I'm Turning 65. Now what?

For many, approaching age 65 and the thought of slaying Medicare is a lot like wondering when the monster in a B movie is going to rear its ugly head. Will it hurt me? How bad will it be? I’m going to try not to jump out of my chair and embarrass myself.Yep. The most common word used in relation to having to deal with Medicare: Scary.

But just like getting ready to give a public speech – something that evokes a level of fear akin to  the thought of death or taxes - the angst can be neutralized with a good resource and a little preparation. Some of the fear comes from not knowing what to expect and can be mitigated with a conversation with the right resource to establish a custom game plan for you. That’s where I come in.

Let’s talk about the basics for a minute and then run through a couple of scenarios. Whether it’s with me or another experienced certified and independent Medicare advisor, reach out to have your expectations managed and relieve any stress you’re having around this important step in your life. Back to the basics…

You are eligible for Medicare when you are a U. S. citizen and have worked at least 40 calendar quarters. Part A entitlement comprises hospital, acute care and related benefits. There is no cost for Part A and it typically will begin on the first day of your 65th birthday month.  But that can depend. 

Part B covers physician, outpatient surgery, clinical lab work and related services and comes at a monthly cost of $134 per month for every qualified beneficiary unless your income is higher than $85,000, in which case a means test would be done and you’d likely pay a higher monthly premium. These premiums are billed quarterly by Social Security and paid directly to them.

In order to purchase a Medicare Supplement or Medicare Advantage plan, you must have Parts A and B and continue to pay the monthly premium. Everyone’s situation is a little different. Here are a couple of scenarios that might overlap with yours: 

I don’t work and I am taking Social Security. What now?

This is an easy one. Since you are drawing Social Security, you will be on Medicare’s radar and will receive a welcome kit about three months prior to your 65th birthday month. You actually have a seven-month window - three months before to three months after your birthday month - to enroll in Part B and not incur a late penalty. In the kit will be a letter asking you if you want to opt out of Part B. If you do nothing, you’ll receive your red-white-and-blue Medicare ID card in the mail in a few weeks. This will be the key to you enrolling in a Medicare health plan.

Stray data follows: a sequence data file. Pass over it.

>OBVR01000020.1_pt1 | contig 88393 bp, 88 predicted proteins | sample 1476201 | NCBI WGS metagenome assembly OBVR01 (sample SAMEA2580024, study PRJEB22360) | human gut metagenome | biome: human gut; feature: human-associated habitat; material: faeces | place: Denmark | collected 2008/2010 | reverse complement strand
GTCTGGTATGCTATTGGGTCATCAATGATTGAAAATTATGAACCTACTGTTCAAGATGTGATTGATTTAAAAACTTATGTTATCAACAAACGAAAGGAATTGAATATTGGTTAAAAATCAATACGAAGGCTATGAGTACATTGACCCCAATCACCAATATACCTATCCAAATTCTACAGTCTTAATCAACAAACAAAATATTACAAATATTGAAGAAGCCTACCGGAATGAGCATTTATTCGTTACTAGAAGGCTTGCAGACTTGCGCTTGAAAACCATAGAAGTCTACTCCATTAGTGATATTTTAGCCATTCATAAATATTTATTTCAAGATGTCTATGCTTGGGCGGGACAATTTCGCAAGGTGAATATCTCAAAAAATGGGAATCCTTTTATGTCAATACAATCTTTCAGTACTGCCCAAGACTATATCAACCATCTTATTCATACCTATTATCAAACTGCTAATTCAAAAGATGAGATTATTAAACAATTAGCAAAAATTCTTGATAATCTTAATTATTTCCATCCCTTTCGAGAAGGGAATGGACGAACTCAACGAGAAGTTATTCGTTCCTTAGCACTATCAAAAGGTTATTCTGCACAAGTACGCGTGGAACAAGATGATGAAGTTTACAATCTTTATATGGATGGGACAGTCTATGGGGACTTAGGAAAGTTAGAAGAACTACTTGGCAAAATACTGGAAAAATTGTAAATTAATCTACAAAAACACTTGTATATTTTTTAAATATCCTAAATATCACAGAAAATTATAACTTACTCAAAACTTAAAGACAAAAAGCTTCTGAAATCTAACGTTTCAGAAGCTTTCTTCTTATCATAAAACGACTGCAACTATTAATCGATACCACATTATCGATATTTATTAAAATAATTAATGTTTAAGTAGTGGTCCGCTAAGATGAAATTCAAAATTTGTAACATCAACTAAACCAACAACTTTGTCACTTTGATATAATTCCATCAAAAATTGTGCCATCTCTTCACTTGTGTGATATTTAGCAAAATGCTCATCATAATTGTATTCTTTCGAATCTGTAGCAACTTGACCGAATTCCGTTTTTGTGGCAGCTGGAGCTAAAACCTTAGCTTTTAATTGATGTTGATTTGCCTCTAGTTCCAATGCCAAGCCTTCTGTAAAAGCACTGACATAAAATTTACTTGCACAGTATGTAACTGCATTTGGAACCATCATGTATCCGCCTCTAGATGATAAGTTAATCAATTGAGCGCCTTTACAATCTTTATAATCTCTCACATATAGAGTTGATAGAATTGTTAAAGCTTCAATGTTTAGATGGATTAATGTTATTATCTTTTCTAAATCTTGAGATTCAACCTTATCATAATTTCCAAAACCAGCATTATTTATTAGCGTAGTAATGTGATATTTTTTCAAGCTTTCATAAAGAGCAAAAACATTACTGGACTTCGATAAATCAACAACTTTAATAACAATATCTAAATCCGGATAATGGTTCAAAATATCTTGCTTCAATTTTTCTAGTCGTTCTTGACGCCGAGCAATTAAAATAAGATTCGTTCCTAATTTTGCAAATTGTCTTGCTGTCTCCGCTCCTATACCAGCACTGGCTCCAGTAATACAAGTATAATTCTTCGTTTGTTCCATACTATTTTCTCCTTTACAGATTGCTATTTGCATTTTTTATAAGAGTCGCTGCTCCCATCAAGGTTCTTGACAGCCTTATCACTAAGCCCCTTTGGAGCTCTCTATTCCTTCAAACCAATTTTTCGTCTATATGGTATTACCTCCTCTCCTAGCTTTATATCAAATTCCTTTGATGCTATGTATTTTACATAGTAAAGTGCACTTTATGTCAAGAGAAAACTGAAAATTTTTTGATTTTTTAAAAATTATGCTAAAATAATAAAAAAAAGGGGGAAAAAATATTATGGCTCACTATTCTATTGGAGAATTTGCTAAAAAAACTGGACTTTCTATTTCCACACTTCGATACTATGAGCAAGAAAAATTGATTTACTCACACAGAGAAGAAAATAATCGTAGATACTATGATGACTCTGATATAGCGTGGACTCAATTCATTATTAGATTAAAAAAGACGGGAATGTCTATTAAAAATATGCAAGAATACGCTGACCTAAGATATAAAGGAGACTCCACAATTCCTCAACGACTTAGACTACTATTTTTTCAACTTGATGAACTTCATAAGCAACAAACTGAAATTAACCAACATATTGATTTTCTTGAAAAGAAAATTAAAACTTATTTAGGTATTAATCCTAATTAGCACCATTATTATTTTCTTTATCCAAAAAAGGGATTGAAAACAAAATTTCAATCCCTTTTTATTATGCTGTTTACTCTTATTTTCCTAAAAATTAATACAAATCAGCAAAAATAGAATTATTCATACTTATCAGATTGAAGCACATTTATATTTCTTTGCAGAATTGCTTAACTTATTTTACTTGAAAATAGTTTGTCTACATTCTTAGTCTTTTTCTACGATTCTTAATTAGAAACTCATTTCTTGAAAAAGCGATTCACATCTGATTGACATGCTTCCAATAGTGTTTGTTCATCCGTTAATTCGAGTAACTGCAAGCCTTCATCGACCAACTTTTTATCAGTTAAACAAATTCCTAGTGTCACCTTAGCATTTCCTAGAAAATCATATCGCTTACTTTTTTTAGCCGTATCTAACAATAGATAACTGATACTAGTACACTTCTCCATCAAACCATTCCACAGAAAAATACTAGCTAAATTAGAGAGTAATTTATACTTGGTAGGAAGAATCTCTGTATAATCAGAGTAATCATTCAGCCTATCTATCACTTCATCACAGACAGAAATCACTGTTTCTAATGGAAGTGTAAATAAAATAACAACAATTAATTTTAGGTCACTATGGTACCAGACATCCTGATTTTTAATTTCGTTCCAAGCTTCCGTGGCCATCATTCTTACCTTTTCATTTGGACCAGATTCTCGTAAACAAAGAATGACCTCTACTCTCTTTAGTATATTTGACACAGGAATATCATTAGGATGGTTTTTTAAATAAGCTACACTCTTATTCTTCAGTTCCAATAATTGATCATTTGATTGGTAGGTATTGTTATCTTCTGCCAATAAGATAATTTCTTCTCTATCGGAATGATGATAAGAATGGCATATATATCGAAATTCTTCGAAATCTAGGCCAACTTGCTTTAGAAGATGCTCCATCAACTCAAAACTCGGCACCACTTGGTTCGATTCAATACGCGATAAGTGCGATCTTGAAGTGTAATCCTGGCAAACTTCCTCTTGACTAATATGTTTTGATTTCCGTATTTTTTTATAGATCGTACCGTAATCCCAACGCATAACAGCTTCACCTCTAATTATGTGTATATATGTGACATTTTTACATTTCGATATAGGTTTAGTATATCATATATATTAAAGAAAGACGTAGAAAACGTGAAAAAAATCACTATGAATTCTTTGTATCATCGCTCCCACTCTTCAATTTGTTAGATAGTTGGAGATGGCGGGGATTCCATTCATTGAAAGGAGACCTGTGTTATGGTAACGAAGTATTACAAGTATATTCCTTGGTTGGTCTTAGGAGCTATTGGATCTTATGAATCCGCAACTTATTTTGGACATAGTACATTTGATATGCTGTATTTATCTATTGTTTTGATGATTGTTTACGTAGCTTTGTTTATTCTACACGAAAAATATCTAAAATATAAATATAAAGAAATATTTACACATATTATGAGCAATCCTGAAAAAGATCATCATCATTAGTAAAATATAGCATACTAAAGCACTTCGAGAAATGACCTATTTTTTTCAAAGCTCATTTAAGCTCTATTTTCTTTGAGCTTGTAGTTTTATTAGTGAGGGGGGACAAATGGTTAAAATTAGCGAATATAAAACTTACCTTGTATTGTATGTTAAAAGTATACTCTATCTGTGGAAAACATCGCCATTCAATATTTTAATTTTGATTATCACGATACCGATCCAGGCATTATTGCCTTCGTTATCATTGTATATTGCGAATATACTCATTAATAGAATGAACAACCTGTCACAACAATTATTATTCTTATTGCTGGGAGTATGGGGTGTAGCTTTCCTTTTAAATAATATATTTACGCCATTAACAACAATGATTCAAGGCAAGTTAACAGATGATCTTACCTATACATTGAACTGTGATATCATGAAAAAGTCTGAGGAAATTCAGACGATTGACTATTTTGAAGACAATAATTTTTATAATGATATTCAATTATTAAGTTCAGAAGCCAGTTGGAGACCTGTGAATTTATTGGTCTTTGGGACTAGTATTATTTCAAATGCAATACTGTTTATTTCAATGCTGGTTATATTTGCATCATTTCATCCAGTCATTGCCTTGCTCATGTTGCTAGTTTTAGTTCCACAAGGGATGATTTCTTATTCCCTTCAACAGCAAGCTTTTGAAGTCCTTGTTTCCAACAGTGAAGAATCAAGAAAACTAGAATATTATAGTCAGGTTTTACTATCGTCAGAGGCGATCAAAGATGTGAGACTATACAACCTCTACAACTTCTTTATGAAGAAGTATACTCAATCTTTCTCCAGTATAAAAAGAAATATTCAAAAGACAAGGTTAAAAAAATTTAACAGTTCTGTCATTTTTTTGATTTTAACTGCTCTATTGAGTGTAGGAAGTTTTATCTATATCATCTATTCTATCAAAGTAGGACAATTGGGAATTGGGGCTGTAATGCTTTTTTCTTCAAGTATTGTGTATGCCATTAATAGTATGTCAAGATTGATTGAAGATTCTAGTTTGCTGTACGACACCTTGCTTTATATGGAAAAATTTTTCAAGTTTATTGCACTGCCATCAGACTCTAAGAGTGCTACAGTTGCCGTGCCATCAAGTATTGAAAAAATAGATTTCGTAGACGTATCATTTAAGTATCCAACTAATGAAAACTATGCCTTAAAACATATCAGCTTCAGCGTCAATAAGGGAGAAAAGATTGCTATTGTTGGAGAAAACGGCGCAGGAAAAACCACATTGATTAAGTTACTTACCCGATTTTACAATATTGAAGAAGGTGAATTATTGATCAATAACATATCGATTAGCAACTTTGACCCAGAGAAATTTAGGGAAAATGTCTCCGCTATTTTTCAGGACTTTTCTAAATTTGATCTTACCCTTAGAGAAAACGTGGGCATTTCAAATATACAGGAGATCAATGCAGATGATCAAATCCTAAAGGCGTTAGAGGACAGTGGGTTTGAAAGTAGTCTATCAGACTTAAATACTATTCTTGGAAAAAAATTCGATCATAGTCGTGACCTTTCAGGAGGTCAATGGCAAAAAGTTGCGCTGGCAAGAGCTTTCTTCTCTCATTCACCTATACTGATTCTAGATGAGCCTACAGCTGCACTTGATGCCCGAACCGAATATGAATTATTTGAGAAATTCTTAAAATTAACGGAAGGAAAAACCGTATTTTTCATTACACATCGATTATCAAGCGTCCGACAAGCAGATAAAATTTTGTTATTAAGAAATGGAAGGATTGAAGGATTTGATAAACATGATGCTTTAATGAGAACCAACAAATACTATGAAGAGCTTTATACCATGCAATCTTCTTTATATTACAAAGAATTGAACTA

I’m turning 65 and am still working and don’t plan to retire quite yet. What do I do?

Your choices: You may take Part A and stay on the group plan. If you don’t, when you retire, Medicare will activate your Part A retro-effective to the first day of the month you turned 65. So when you get ready to retire, simply reach out to Social Security (you can make a phone or in-person appointment to avoid long wait times) and tell them you want to get started with Medicare. You’ll ask to activate your Part B and may choose the date so it dovetails with the end date of your company health plan coverage. 

About Karen Hsu & My Benefits Coach International

Karen Hsu, founder of My Benefits Coach International Insurance Solutions is known for

Creating Strategies, Educating Clients, and Inspiring Informed Choices in the healthcare benefits industry. She began her career in the employee benefits space more than 30 years ago. Anyone can be a broker but few people have had the proven results and tenure in the insurance industry to be relied on as a trusted adviser. She prides herself as truly serving as a client centric resource who strategizes benefits for employers, entrepreneurs, & individuals who want to improve and have custom solutions for their benefits, management, education, enrollment and compliance. To learfn how Karen can create a success full strategy for you or your organization, click here.

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